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The Year 1300 and the Creation of a new European Architecture

A. Gajewski, Z. Opacic (eds.)
235 p., 220 x 280 mm, 2008
ISBN: 978-2-503-52286-9
Languages: English
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The theme of the book is the origin of Late Gothic architecture in Europe around the year 1300. It was then that Gothic ecclesiastical architecture graduated from a largely French into a wholly European phenomenon with new centres of art production (Cologne, Florence, York, Prague, Kraków) and newly-empowered institutions: kings, the higher nobility, towns and friars. Profound changes in spiritual and devotional life had a lasting effect on the relationship between architecture and liturgy. In short, architecture around 1300 became at once more cosmopolitan and more heterogeneous.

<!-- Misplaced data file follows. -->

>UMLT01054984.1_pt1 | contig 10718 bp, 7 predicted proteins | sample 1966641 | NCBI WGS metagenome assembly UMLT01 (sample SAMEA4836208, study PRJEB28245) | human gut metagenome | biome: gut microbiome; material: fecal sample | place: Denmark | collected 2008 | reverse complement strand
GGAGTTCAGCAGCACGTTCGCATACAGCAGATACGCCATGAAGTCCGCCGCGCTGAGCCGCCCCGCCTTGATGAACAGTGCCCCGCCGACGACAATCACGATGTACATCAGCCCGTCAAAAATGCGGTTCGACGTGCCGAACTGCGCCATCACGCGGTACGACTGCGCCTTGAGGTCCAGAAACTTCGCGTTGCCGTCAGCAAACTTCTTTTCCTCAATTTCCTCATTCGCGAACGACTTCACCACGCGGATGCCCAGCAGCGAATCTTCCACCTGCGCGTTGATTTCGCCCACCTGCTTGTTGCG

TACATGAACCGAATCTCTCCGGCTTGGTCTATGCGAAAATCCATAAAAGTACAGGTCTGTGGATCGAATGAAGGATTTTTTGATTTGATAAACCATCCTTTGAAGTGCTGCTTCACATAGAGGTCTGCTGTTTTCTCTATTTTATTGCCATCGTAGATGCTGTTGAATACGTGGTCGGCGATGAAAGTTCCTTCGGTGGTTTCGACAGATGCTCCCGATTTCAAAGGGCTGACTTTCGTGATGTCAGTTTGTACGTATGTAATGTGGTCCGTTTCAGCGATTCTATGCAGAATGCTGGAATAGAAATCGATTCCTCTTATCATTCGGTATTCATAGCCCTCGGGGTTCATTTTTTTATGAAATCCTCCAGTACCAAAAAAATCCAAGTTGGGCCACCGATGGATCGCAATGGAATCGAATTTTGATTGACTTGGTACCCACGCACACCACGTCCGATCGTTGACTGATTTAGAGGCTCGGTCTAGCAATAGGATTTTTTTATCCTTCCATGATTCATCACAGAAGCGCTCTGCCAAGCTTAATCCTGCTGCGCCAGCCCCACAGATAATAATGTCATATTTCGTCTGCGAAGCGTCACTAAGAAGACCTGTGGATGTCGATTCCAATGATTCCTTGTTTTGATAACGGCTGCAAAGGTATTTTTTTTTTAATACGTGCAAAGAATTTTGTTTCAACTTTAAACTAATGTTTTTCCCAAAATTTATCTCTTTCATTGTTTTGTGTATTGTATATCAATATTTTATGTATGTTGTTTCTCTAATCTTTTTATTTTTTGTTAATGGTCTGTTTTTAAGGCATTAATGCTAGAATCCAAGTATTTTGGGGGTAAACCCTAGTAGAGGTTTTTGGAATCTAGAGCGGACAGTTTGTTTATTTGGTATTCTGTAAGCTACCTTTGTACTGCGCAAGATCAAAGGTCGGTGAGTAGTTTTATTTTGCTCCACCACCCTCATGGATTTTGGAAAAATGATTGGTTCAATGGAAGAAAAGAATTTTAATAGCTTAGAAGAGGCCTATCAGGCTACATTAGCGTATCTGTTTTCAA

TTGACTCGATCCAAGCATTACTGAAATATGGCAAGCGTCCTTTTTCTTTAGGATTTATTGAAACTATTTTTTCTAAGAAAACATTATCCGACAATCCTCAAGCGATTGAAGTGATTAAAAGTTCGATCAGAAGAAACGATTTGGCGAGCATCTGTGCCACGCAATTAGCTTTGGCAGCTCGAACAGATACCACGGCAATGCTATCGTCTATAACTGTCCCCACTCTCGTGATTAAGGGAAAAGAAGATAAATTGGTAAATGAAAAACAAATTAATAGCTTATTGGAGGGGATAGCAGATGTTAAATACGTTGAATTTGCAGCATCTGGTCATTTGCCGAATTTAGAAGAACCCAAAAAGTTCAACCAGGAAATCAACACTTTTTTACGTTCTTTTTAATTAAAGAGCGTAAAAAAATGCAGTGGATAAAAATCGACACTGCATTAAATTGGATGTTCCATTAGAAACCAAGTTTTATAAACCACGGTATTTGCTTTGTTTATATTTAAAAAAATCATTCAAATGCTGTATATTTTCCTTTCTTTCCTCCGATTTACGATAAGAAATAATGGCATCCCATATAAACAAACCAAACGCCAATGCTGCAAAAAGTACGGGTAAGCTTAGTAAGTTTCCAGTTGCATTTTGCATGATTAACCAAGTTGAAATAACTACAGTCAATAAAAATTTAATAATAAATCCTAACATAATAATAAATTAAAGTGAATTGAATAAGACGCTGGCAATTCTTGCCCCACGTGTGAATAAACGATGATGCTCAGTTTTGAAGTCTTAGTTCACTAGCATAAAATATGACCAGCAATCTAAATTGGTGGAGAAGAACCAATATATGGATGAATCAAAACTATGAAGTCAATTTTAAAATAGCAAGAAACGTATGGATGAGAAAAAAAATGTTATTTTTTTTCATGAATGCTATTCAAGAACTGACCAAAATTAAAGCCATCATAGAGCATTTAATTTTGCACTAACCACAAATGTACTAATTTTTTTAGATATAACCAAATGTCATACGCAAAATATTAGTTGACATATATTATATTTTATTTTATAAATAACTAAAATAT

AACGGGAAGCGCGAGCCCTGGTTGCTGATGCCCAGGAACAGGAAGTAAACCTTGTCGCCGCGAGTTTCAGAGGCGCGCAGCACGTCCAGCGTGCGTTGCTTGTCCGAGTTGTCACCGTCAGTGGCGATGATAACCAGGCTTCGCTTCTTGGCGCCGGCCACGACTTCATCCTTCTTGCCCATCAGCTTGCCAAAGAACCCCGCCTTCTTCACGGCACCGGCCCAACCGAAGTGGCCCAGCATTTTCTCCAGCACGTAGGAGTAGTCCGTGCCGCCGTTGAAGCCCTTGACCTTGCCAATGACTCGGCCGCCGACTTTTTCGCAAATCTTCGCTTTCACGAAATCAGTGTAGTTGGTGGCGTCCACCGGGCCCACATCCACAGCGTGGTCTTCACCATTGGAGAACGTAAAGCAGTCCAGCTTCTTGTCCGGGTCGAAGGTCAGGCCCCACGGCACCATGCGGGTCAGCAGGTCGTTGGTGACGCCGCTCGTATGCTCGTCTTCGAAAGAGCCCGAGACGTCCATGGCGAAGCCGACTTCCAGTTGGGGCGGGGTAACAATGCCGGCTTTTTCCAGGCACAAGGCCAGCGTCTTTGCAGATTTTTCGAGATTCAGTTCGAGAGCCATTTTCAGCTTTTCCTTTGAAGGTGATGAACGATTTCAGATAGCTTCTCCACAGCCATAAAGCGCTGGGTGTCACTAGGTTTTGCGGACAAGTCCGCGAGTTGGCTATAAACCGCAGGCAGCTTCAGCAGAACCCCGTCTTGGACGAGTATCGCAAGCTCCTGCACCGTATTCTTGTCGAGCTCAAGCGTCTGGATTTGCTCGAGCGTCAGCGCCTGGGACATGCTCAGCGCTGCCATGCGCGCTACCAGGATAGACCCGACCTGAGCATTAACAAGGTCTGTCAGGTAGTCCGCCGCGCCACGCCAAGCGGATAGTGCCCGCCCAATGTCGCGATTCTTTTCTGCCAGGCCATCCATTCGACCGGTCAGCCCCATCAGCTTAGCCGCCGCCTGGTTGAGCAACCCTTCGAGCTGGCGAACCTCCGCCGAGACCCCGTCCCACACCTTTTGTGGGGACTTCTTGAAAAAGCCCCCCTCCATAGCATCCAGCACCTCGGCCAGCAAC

The book addresses these radical changes on their own terms- as an international phenomenon. By bringing together specialists in art, architecture and liturgy from many parts of Europe and from the USA it aims to employ their separate expertise, and to integrate each into a broader European perspective.

Dr. Zoë Opacic is lecturer in the history and theory of architecture at Birkbeck College, University of London. She specialises in the field of late medieval architecture and art, particularly in Central Europe.

Dr. Alexandra Gajewski, FSA is visiting assistant professor at the University of Michigan, Ann Arbor. She works on Burgundian Gothic architecture and on Cistercian art in medieval France and the Empire.

Interest Classification:
Fine Arts & Performing Arts
Medieval architecture

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